MP: On one test system, I removed all known traces of Flash installs; this includes ALL files in C:\Windows\System32\Macromed\Flash, as well as searched for and removed anything in the Registry containing or pertaining to Flash. To qualify this last item: I manually searched through the registry for "Adobe", "Macromedia", and "Flash", the latter of which returned many, many items pertaining to flash drives, drivers, etc, but not Adobe/Macromedia Flash. I also did a manual search for *.ocx, Flash*.*, and  NPSWF*.dll.

            MVM Still reported "vulnerabilities".

            What else could there be? What might be contained in the detection scripts, NASL, or whatever? This is apparently a deep, dark secret...

             

            Whether you pursue a detection that seems dubious in your environment depends on the rest of your business needs.  Do you have compliance drivers?  Is your auditor going to be looking at MVM reports?  Do you have other, higher-priority issues/detections you should be focusing on?  Do you think you have strong enough evidence to make the case for a false postive with McAfee support (and the time to pursue that)?  How high a profile do you want the issue of possibly-incorrect MVM results to have in your organization?

            MP: We are running MVM at the site of a high-profile Customer, and deliver the results to them on a monthly basis (as well as handle the patching/remediating itself) as part of our SLA. Every vulnerability marked "High" is considered serious, and in need of addressing.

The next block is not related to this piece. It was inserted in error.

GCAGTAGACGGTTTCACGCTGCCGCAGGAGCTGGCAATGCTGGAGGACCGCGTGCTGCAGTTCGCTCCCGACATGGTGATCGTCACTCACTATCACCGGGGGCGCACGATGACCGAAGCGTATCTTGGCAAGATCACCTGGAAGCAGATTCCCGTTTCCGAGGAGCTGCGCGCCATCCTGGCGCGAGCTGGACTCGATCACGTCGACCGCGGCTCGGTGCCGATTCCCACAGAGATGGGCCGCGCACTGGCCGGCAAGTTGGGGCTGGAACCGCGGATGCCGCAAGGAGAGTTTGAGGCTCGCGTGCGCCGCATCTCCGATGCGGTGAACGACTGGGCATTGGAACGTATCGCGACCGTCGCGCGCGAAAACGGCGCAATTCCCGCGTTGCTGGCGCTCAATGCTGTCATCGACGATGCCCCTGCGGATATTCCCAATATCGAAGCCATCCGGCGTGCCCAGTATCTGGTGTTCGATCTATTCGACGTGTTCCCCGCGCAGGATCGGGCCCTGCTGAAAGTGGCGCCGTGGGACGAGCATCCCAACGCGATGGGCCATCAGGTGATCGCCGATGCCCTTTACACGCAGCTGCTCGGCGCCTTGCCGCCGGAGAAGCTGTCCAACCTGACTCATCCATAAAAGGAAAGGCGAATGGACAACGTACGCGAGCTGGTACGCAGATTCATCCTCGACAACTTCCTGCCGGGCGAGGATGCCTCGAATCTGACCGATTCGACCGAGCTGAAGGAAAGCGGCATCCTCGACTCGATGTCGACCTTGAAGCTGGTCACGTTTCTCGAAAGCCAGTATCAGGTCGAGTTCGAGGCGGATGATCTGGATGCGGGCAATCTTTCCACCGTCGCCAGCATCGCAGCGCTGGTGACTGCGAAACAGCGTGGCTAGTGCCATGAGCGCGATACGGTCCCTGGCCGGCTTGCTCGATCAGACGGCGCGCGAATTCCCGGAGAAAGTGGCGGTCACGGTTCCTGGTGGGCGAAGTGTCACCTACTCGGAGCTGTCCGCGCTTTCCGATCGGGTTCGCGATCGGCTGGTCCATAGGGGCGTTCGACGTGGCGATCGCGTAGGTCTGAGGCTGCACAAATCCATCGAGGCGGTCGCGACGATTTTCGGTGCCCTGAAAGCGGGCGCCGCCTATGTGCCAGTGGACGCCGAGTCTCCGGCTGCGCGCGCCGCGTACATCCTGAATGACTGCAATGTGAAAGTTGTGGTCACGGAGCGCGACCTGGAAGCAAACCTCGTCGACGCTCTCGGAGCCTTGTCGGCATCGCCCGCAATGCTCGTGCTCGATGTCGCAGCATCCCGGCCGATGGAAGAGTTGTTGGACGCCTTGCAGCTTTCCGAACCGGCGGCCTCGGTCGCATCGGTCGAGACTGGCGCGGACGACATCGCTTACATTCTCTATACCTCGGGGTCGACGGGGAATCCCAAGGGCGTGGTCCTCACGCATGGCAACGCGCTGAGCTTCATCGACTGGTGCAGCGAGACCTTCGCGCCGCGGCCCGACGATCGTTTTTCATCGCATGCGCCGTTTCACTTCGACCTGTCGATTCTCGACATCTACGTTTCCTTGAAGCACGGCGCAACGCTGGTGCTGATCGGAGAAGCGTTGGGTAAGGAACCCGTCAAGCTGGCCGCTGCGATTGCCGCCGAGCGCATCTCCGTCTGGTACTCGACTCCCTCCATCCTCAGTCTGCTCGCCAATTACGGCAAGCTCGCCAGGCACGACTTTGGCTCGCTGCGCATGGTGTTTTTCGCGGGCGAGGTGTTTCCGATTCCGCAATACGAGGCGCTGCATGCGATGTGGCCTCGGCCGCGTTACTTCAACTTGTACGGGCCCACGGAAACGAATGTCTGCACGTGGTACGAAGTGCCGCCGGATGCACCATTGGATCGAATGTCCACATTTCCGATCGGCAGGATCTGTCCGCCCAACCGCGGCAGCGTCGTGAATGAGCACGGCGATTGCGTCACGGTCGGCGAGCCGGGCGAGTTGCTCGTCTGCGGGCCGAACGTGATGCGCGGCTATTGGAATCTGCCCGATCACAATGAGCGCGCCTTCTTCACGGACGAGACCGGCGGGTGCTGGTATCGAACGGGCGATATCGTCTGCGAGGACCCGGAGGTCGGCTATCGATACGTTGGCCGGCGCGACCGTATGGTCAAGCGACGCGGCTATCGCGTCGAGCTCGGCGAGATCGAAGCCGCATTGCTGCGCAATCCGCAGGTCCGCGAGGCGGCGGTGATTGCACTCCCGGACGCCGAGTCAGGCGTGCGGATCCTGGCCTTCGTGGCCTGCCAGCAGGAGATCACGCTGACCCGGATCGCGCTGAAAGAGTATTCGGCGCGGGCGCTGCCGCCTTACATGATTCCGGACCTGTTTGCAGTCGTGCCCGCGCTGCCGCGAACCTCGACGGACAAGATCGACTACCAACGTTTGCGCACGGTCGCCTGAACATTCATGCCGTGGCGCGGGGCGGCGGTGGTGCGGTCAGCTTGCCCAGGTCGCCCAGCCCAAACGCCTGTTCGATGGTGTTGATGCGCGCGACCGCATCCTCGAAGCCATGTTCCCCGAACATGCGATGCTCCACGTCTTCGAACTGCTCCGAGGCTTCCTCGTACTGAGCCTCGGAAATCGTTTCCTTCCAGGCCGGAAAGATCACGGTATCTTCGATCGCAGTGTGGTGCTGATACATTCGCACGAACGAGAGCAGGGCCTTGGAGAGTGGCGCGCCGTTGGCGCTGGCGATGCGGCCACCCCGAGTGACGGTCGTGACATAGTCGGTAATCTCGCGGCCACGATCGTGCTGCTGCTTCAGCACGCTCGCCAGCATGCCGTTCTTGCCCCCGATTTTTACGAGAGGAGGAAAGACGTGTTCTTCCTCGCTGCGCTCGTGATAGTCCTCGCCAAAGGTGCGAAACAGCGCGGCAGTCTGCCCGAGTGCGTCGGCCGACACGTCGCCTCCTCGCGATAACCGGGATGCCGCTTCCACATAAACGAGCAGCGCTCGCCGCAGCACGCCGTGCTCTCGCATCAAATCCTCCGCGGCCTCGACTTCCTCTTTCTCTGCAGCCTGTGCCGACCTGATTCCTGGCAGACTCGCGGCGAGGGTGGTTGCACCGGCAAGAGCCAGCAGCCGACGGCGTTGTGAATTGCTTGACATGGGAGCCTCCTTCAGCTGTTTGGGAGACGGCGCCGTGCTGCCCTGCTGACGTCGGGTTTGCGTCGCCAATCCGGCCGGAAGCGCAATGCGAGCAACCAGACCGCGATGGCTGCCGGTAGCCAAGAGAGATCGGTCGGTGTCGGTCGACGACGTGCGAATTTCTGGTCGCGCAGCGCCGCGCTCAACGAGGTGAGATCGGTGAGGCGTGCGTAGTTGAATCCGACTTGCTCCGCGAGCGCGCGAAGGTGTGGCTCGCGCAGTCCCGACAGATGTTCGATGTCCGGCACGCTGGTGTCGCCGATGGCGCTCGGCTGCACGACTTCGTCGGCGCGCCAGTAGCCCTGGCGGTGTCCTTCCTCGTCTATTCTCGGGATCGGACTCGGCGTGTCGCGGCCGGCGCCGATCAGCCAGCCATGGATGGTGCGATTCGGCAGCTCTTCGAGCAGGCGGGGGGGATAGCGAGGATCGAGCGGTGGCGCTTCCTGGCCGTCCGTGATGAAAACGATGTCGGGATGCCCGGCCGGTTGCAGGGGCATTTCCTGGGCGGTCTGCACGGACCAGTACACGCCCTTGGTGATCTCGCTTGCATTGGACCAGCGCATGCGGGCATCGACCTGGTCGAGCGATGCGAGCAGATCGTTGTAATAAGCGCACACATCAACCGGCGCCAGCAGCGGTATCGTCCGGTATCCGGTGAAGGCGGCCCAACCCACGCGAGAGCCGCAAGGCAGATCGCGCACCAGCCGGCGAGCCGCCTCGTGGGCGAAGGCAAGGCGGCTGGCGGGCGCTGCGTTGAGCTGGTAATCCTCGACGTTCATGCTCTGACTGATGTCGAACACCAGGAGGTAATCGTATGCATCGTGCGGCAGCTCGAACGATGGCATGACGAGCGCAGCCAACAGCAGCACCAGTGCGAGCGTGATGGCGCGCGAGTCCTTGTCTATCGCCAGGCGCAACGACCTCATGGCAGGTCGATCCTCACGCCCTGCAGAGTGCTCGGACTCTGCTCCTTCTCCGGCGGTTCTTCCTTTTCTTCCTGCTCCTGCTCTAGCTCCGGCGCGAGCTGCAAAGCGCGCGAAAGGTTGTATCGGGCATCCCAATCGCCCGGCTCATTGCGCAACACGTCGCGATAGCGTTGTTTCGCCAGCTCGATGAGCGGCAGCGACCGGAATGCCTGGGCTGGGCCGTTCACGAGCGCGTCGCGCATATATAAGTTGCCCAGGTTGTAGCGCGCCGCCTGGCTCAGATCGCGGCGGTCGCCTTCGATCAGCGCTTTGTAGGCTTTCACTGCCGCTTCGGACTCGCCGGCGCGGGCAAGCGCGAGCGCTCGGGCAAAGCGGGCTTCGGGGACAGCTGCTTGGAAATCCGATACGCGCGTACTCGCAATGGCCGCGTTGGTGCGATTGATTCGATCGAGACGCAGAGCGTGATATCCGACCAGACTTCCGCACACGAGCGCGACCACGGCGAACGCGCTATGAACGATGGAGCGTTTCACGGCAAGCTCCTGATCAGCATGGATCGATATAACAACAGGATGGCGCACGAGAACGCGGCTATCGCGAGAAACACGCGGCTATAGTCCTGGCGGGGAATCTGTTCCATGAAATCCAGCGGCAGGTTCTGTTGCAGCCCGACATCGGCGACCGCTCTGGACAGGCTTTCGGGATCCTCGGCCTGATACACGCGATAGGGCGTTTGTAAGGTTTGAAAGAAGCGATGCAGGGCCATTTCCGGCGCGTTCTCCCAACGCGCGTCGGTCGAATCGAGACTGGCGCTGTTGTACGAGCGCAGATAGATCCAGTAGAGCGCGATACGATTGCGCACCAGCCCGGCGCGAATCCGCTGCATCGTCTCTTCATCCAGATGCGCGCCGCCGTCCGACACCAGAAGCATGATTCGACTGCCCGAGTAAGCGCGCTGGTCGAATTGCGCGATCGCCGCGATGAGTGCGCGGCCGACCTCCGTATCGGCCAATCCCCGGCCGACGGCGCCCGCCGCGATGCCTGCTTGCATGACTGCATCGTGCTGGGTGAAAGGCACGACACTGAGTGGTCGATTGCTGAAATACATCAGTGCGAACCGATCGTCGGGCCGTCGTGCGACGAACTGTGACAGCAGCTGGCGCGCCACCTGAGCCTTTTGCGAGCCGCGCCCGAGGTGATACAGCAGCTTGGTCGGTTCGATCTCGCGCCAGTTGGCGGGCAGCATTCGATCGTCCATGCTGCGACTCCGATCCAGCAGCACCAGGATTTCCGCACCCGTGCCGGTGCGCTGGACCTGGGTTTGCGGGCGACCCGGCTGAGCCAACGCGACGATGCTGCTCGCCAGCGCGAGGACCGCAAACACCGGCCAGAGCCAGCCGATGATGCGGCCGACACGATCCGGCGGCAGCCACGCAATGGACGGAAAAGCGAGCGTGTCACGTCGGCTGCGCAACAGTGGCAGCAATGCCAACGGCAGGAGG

With all due respect, please let me be the judge of where to focus, and my ability to prioritize ... (for the record, I'm an IS professional with 30 years in IT, 12 of them in IS)

            Yes, I have strong evidence, but no, not a lot of time (and am frustrated by the need to spend this time, instead of saving it, as the promotional literature suggests I would)

            Every "False Positive" (and there seem to be many - I'm only addressing the Flash one here) makes MVM - and us - less credible in the eyes of our Customers. We don't want to MAKE it into a high-profile issue, but would rather rectify it before it becomes one.

             

            Your options include the following: